“When talking about pollution, people tend to think it is about a big oil spill, something from a pointed source, but pollution happens in our everyday lives.”
Zhenyu Tian knows from first-hand experience what the damages of microplastics can do. As a research scientist at the Center for Urban Waters, University of Washington Tacoma, Zhenyu got his Ph.D. in environmental science from the University of North Carolina. While looking for a postdoctoral research opportunity, Zhenyu was struck by a presentation from his future advisor: a dramatically high mortality rate in Pacific Northwest Coho salmon. He joined the UW research group led by Ed Kolodziej, hoping to find out why urban stormwater kills coho. Taking his curiosity further, he went to sample collections when citizen scientists reported coho mortality cases, and Coho salmon seemed to be dying from unnatural reasons.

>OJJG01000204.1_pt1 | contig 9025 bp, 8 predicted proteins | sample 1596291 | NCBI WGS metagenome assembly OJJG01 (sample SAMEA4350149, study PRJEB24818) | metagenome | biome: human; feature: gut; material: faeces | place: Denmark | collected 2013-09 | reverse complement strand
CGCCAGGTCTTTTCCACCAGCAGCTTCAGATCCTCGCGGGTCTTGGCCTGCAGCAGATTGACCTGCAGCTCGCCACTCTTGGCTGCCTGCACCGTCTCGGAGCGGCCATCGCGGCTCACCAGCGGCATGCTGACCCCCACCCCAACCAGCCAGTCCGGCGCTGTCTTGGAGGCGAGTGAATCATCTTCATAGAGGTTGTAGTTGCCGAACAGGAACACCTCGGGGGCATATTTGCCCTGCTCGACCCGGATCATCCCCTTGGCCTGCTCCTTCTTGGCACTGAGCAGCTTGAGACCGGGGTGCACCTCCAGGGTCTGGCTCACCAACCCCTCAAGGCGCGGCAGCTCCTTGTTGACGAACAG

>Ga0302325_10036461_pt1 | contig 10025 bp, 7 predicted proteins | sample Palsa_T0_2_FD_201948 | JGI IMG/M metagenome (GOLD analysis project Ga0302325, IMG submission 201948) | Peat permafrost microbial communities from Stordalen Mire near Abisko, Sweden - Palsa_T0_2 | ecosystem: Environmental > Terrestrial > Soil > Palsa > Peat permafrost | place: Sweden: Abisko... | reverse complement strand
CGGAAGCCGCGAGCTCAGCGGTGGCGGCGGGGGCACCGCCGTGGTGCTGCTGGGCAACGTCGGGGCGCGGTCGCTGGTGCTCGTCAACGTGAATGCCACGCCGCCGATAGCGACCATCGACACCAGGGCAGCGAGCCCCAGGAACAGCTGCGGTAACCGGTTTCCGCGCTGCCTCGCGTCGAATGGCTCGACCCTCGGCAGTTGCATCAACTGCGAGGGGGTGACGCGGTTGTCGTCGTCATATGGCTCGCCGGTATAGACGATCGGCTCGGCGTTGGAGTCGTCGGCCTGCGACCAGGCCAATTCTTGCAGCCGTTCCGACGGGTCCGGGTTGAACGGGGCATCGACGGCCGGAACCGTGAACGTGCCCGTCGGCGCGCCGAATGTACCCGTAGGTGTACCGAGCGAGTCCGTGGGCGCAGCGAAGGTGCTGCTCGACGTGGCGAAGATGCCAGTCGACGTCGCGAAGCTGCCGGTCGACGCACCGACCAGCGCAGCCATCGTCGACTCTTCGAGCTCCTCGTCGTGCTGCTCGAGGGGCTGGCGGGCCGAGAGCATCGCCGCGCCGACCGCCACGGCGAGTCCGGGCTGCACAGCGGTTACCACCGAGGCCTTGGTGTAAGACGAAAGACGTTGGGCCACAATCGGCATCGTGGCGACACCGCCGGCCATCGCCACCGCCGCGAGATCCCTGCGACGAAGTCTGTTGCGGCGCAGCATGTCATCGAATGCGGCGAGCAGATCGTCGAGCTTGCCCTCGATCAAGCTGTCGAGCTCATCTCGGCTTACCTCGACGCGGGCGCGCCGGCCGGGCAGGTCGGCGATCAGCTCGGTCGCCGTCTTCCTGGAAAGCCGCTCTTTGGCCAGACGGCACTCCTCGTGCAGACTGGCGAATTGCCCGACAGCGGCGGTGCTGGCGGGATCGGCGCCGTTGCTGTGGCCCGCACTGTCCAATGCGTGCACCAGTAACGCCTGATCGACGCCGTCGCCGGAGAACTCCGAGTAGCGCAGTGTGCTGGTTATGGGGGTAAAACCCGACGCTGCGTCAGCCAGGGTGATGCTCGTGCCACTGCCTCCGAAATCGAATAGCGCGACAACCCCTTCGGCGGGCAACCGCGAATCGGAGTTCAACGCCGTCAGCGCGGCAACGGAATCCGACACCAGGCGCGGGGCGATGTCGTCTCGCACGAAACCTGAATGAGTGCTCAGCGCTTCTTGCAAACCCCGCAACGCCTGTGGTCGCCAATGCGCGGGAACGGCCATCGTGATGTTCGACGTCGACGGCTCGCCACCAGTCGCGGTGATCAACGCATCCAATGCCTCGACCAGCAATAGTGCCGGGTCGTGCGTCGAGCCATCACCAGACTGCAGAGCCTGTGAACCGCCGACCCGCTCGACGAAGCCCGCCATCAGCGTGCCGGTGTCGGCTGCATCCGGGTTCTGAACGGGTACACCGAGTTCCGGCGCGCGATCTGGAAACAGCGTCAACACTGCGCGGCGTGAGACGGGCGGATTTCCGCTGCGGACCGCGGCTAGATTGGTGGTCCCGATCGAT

“When you see the fish struggling, that is your motivation.”
Over the next two and a half years, Zhenyu and the Kolodziej research group set out to find what exactly was causing Coho salmon to die when they reproductively seemed healthy. In their published study, “A ubiquitous tire rubber-derived chemical induces acute mortality in coho salmon,” Zhenyu and his team found the common killer: a rubber chemical called 6PPD-quinone, which derived from a common preservative that allows for tires to last longer. Many tires are made with synthetic rubber which is plastic, making them a major source of microplastics. Zhenyu’s study shows that plastic pollution is happening in our everyday lives whether that be our daily drive to school or a quick trip to the store. He hopes that this study allows for people to think about pollution differently, something that is directly tied to us, and something we need to solve.